If you’ve been following my blog at all recently, you will know that I’m three weeks into a twelve week internship with Fuel Theatre. (If you haven’t, you can read about weeks 1 and 2 here and here, and about week 3 on Friday!) This is a collection of tips that I’ve learnt so far about the more practical aspects of living as an intern, which I hope will be useful to you!
As I mentioned in my first blog post about my internship with Fuel, the most stressful moment of my first week (by an order of magnitude of about a million) was trying to navigate getting home on the first night. I cannot emphasise this point enough, if you’re going to a new city you don’t know well, WORK OUT YOUR COMMUTE IN ADVANCE. It will save you, if you’re anything like me, a lot of tears and stress. If you are in London, I recommend an app (which was recommended to me by a friend, who I thank) called Citymapper, which will a. show you all the possible routes, recommending the one it thinks is best (although you can take any if, for instance you’re uncomfortable with a particular tube line/station) and letting you know if there is anything you should know (e.g. that you can’t take the Piccadilly line from Covent Garden at 6pm). Citymapper covers lots of big cities around the world, but if it doesn’t cover the place you are working, Google maps is still a really really useful tool which does most of the same things. (Btw, though I wish I was because hey, unpaid internships are exactly that, unpaid, I am not sponsored by Citymapper, I just really think they’re great.)
Now that I’ve covered my biggest mistake, a few more smaller things.
Making your own lunch is cheaper than buying a sandwich. This should be obvious, but the biggest aspect to this is not only do you buy 1 bread roll at a time, rather than a multi pack of six at the start of the week, and pay more for that, if you go into a shop when you’re hungry because it’s lunchtime, and you’re rushed because you’re surrounded by dozens of other workers doing the same, you will pick up more food than you need and more expensive options because you haven’t thought about it. Making your own food is cheaper and healthier. I really recommend it. (Obviously, if you’re doing what I’m doing, and staying with people, it is nice to not take over their kitchen/fridge space. But a multi-pack of bagels will keep out of the fridge with your stuff so…)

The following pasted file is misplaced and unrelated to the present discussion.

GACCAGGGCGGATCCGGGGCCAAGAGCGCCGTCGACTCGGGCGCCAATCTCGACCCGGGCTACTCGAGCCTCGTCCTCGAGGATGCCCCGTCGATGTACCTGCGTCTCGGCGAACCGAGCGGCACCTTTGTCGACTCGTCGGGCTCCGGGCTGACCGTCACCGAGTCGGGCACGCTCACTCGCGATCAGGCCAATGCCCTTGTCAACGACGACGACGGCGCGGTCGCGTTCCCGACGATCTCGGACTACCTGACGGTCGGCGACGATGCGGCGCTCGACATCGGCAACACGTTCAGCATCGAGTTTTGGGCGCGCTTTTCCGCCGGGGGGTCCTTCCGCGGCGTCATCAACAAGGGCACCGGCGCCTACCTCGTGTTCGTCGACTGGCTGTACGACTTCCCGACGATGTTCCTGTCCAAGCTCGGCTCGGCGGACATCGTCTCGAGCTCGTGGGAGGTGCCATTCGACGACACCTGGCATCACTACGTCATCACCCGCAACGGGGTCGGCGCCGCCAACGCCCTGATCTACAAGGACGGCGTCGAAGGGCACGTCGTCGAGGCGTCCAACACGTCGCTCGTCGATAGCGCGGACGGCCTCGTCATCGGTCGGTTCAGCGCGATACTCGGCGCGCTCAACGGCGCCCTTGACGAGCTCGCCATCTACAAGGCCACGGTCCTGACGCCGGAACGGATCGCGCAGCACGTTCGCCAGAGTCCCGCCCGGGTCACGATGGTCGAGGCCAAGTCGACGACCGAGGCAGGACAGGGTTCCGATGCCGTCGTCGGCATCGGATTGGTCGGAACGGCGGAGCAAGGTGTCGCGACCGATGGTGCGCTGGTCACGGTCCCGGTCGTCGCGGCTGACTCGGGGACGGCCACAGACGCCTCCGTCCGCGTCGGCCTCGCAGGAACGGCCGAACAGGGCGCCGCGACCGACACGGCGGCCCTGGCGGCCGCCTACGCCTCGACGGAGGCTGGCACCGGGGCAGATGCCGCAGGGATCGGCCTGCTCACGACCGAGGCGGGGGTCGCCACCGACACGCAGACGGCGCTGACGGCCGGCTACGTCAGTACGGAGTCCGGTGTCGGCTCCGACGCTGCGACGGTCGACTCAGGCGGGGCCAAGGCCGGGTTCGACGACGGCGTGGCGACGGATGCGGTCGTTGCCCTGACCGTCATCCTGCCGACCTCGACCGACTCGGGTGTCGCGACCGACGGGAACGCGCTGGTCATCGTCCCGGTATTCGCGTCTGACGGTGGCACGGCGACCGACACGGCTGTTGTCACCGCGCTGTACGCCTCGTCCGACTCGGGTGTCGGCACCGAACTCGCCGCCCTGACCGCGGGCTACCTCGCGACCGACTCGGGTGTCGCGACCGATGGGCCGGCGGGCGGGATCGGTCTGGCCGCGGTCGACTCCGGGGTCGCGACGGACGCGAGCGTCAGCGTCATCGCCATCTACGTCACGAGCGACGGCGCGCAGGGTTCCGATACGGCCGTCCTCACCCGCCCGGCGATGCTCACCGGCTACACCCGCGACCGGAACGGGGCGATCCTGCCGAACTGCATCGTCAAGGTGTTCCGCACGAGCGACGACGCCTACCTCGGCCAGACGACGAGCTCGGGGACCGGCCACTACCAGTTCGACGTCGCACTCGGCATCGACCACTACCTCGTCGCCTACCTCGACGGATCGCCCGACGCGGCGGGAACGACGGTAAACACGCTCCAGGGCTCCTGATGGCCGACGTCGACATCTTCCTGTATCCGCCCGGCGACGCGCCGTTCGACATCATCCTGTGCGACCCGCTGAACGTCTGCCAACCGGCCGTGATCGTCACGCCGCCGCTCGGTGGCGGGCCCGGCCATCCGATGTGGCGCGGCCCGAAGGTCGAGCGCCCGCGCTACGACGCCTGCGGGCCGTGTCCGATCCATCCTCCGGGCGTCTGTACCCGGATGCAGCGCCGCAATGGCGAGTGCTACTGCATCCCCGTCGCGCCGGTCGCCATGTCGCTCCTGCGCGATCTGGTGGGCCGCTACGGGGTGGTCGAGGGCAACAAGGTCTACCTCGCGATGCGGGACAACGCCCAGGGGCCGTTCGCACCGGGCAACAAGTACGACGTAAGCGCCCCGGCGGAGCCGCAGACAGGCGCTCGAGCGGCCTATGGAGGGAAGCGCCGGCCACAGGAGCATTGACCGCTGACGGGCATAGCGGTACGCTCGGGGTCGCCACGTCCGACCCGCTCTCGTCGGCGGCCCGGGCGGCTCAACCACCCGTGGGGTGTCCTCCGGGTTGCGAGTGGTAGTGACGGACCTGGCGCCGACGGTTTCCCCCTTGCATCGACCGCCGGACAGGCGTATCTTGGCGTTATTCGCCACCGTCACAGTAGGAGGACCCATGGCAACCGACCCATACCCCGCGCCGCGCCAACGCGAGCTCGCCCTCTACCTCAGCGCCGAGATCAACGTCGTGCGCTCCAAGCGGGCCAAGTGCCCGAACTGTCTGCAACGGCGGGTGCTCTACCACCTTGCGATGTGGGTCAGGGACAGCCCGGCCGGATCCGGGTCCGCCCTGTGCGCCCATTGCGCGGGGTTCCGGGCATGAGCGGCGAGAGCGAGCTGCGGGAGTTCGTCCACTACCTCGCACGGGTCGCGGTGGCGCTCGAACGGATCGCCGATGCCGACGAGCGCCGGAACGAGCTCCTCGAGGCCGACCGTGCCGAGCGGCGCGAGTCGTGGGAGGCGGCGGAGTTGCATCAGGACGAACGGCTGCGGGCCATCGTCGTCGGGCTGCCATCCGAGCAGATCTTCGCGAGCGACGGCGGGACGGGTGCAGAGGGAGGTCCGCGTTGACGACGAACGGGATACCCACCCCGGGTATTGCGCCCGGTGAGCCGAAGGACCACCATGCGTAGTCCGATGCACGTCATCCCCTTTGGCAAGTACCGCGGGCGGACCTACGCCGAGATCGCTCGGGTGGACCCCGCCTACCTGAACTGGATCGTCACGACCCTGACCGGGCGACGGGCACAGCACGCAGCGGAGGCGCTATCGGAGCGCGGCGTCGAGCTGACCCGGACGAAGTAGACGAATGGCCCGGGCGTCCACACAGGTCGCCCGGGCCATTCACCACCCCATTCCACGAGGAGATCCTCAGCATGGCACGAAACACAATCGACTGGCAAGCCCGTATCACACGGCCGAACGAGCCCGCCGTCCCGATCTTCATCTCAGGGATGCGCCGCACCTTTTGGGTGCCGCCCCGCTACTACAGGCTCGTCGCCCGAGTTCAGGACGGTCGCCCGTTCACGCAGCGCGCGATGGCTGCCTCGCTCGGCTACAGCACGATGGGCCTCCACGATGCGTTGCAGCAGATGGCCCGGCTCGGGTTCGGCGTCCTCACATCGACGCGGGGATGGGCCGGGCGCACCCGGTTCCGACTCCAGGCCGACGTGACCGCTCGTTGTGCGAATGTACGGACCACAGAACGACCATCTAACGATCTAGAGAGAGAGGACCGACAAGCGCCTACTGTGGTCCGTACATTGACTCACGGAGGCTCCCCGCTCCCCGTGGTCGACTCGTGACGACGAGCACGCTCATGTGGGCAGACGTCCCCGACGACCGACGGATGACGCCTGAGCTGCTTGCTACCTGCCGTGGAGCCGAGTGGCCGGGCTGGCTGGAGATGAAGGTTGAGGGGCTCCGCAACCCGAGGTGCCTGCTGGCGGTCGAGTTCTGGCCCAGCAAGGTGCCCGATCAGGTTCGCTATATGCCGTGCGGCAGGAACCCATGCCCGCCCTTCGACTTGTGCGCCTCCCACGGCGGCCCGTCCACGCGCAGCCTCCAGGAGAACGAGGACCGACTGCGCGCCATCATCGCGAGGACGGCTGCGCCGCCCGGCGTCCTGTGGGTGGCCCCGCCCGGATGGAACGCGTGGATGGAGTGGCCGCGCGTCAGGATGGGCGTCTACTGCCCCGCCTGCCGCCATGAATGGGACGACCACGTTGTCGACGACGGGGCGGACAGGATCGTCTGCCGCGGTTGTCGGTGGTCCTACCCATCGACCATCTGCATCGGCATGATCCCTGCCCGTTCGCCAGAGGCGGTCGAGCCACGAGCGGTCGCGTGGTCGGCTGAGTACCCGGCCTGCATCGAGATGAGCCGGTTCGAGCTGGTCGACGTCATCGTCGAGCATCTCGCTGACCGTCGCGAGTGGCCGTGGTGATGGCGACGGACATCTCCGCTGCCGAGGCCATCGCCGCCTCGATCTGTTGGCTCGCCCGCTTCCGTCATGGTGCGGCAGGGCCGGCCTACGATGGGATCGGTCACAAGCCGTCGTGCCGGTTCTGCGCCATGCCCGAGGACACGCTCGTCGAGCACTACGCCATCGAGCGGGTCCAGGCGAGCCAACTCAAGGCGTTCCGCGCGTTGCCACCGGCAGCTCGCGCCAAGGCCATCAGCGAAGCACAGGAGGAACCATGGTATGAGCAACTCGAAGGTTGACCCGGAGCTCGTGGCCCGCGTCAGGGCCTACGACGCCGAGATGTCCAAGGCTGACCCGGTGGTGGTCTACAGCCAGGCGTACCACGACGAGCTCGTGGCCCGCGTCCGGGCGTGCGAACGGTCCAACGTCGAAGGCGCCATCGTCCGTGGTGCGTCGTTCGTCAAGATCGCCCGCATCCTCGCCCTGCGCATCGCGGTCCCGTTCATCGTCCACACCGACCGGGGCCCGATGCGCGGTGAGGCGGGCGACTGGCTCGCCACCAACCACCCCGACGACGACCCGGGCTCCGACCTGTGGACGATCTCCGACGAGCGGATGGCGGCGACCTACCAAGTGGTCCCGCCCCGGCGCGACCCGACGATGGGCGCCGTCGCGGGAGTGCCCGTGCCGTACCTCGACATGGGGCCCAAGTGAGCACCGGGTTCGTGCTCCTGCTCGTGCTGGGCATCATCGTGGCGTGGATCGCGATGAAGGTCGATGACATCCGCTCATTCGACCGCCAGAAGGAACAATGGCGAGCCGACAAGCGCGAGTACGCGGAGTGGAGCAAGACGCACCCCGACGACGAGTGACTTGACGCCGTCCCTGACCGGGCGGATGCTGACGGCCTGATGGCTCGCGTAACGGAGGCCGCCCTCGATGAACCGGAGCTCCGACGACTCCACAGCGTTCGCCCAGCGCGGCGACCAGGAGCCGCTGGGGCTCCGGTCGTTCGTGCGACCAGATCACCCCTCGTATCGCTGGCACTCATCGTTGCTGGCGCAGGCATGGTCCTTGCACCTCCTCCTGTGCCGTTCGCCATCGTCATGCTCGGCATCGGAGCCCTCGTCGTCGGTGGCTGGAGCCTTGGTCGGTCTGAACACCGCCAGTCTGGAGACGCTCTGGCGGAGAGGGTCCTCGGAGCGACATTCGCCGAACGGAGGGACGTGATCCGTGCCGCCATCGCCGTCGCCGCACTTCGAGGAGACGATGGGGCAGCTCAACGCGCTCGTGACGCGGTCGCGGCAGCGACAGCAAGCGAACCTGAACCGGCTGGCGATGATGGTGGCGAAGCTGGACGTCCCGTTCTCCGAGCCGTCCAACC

If you have a long (or short by London standards, but still not actually all that short) commute, find something to do during it. This may be a book, game, music to listen to (in my case it’s a series of lectures on Greek tragedy to prepare for my next term at university, and occasionally sudoku, but whatever floats your boat is good) but have something because actually, that journey is a significant part of your day. (For the first two weeks, I spent over three hours a day commuting. At the moment it is very short: it’s between an hour and an hour and a half a day…) But also, don’t let it be so engrossing that you miss your stop!
Talk to your colleagues over lunch. More on this later, but as I’ve got more comfortable with my colleagues, I’ve done this a bit more and guess what! It’s simultaneously really nice (people are nice, and chatting is reassuring if you’re still a little nervous and finding your feet) and useful for learning purposes – people talk about work over lunch, and you will learn from that too.
That’s all for today! I hope you’ve found this useful and/or entertaining! Thanks as always for reading! Feel free to like this post if you enjoyed it, let me know your thoughts and questions in the comments, and follow the blog if you want to hear more. I’ll see you on Friday with an update on how week 3 of my internship went, and again next Monday with some more general advice!
P.S. I just remembered another thing which should definitely be included in this post: It’s okay to charge your phone at work! In fact, it is positively encouraged if your phone looks like it might run out before you get to wherever you’re staying and you need it to be able to get there (did I mention getting home the first night was stressful?), but even if you don’t have that good an excuse, charging your phone at work is 100% okay.